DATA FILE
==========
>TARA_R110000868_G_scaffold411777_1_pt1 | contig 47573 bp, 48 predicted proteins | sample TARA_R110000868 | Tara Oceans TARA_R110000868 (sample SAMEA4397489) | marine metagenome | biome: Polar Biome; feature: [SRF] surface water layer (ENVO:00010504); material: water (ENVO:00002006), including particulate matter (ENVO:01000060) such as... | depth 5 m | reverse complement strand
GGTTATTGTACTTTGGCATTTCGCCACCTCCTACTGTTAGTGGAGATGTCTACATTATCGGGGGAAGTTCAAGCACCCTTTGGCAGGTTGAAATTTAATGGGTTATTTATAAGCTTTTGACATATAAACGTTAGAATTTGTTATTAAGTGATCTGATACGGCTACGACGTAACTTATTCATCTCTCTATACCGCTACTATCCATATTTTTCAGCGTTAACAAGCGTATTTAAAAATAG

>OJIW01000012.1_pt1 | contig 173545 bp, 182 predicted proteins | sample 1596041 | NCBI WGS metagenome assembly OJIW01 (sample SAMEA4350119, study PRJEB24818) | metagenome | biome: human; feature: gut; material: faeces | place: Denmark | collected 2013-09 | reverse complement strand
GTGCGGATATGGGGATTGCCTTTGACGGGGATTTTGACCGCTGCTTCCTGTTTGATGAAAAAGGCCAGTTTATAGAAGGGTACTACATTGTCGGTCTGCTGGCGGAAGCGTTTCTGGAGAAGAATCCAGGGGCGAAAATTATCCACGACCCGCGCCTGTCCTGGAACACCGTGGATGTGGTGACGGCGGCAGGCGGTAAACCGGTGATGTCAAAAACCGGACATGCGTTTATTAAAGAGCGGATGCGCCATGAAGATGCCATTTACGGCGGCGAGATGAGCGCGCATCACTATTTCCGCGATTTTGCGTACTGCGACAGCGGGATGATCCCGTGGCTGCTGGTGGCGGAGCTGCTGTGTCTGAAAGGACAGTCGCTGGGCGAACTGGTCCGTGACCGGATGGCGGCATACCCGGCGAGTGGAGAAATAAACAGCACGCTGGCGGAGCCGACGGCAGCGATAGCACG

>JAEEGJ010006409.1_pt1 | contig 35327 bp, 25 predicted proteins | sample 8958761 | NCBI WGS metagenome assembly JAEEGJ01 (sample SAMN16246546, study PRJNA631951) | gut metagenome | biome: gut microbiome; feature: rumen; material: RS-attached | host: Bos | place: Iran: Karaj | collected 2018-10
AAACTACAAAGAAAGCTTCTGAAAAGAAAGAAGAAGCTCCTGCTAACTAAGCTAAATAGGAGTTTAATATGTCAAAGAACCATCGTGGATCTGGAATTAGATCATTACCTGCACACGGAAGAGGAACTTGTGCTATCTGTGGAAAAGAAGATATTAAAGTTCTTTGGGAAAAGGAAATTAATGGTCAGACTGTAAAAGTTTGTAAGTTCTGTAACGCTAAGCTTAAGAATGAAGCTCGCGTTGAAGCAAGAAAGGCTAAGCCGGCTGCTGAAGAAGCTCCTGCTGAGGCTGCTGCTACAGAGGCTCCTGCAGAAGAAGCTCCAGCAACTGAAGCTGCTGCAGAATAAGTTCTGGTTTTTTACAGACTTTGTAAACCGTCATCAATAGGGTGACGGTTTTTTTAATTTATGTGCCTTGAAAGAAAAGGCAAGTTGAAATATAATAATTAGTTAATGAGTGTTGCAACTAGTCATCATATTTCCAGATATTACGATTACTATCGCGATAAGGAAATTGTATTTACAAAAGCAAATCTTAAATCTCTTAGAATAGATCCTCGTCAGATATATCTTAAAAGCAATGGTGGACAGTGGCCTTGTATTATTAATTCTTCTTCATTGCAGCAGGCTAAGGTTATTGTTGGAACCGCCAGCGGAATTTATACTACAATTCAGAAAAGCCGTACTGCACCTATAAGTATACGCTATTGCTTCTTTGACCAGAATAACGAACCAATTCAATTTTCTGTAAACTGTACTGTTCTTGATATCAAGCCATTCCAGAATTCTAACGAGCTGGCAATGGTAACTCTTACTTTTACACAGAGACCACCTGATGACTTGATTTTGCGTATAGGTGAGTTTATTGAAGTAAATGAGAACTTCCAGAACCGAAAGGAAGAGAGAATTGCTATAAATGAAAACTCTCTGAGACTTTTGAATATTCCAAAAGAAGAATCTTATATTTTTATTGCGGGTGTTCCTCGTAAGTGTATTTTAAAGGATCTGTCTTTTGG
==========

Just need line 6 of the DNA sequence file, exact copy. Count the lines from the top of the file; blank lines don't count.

AAACTACAAAGAAAGCTTCTGAAAAGAAAGAAGAAGCTCCTGCTAACTAAGCTAAATAGGAGTTTAATATGTCAAAGAACCATCGTGGATCTGGAATTAGATCATTACCTGCACACGGAAGAGGAACTTGTGCTATCTGTGGAAAAGAAGATATTAAAGTTCTTTGGGAAAAGGAAATTAATGGTCAGACTGTAAAAGTTTGTAAGTTCTGTAACGCTAAGCTTAAGAATGAAGCTCGCGTTGAAGCAAGAAAGGCTAAGCCGGCTGCTGAAGAAGCTCCTGCTGAGGCTGCTGCTACAGAGGCTCCTGCAGAAGAAGCTCCAGCAACTGAAGCTGCTGCAGAATAAGTTCTGGTTTTTTACAGACTTTGTAAACCGTCATCAATAGGGTGACGGTTTTTTTAATTTATGTGCCTTGAAAGAAAAGGCAAGTTGAAATATAATAATTAGTTAATGAGTGTTGCAACTAGTCATCATATTTCCAGATATTACGATTACTATCGCGATAAGGAAATTGTATTTACAAAAGCAAATCTTAAATCTCTTAGAATAGATCCTCGTCAGATATATCTTAAAAGCAATGGTGGACAGTGGCCTTGTATTATTAATTCTTCTTCATTGCAGCAGGCTAAGGTTATTGTTGGAACCGCCAGCGGAATTTATACTACAATTCAGAAAAGCCGTACTGCACCTATAAGTATACGCTATTGCTTCTTTGACCAGAATAACGAACCAATTCAATTTTCTGTAAACTGTACTGTTCTTGATATCAAGCCATTCCAGAATTCTAACGAGCTGGCAATGGTAACTCTTACTTTTACACAGAGACCACCTGATGACTTGATTTTGCGTATAGGTGAGTTTATTGAAGTAAATGAGAACTTCCAGAACCGAAAGGAAGAGAGAATTGCTATAAATGAAAACTCTCTGAGACTTTTGAATATTCCAAAAGAAGAATCTTATATTTTTATTGCGGGTGTTCCTCGTAAGTGTATTTTAAAGGATCTGTCTTTTGG